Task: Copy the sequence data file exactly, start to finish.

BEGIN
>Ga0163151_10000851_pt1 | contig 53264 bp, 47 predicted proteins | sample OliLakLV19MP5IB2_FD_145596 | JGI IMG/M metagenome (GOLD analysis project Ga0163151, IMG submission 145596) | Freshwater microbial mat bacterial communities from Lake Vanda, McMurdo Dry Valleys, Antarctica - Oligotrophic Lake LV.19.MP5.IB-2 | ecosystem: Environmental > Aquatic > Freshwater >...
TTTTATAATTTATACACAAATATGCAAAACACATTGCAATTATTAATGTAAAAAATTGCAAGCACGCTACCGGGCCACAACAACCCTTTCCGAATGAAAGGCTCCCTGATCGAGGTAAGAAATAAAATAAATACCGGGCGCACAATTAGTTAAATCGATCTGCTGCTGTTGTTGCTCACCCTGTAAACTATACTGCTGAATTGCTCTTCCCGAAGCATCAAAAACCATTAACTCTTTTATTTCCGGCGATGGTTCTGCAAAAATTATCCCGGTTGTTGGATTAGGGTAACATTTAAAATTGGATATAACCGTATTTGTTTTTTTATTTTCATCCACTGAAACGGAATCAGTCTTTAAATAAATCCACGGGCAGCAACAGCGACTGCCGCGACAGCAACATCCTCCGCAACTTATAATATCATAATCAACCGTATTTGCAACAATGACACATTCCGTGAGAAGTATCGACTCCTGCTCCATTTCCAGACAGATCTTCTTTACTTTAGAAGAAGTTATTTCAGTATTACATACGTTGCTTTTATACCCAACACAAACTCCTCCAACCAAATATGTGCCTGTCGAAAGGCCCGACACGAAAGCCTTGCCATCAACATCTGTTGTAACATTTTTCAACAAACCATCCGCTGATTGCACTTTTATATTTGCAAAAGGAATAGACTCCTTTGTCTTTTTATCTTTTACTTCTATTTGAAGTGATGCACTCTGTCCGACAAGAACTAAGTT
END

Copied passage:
>Ga0163151_10000851_pt1 | contig 53264 bp, 47 predicted proteins | sample OliLakLV19MP5IB2_FD_145596 | JGI IMG/M metagenome (GOLD analysis project Ga0163151, IMG submission 145596) | Freshwater microbial mat bacterial communities from Lake Vanda, McMurdo Dry Valleys, Antarctica - Oligotrophic Lake LV.19.MP5.IB-2 | ecosystem: Environmental > Aquatic > Freshwater >...
TTTTATAATTTATACACAAATATGCAAAACACATTGCAATTATTAATGTAAAAAATTGCAAGCACGCTACCGGGCCACAACAACCCTTTCCGAATGAAAGGCTCCCTGATCGAGGTAAGAAATAAAATAAATACCGGGCGCACAATTAGTTAAATCGATCTGCTGCTGTTGTTGCTCACCCTGTAAACTATACTGCTGAATTGCTCTTCCCGAAGCATCAAAAACCATTAACTCTTTTATTTCCGGCGATGGTTCTGCAAAAATTATCCCGGTTGTTGGATTAGGGTAACATTTAAAATTGGATATAACCGTATTTGTTTTTTTATTTTCATCCACTGAAACGGAATCAGTCTTTAAATAAATCCACGGGCAGCAACAGCGACTGCCGCGACAGCAACATCCTCCGCAACTTATAATATCATAATCAACCGTATTTGCAACAATGACACATTCCGTGAGAAGTATCGACTCCTGCTCCATTTCCAGACAGATCTTCTTTACTTTAGAAGAAGTTATTTCAGTATTACATACGTTGCTTTTATACCCAACACAAACTCCTCCAACCAAATATGTGCCTGTCGAAAGGCCCGACACGAAAGCCTTGCCATCAACATCTGTTGTAACATTTTTCAACAAACCATCCGCTGATTGCACTTTTATATTTGCAAAAGGAATAGACTCCTTTGTCTTTTTATCTTTTACTTCTATTTGAAGTGATGCACTCTGTCCGACAAGAACTAAGTT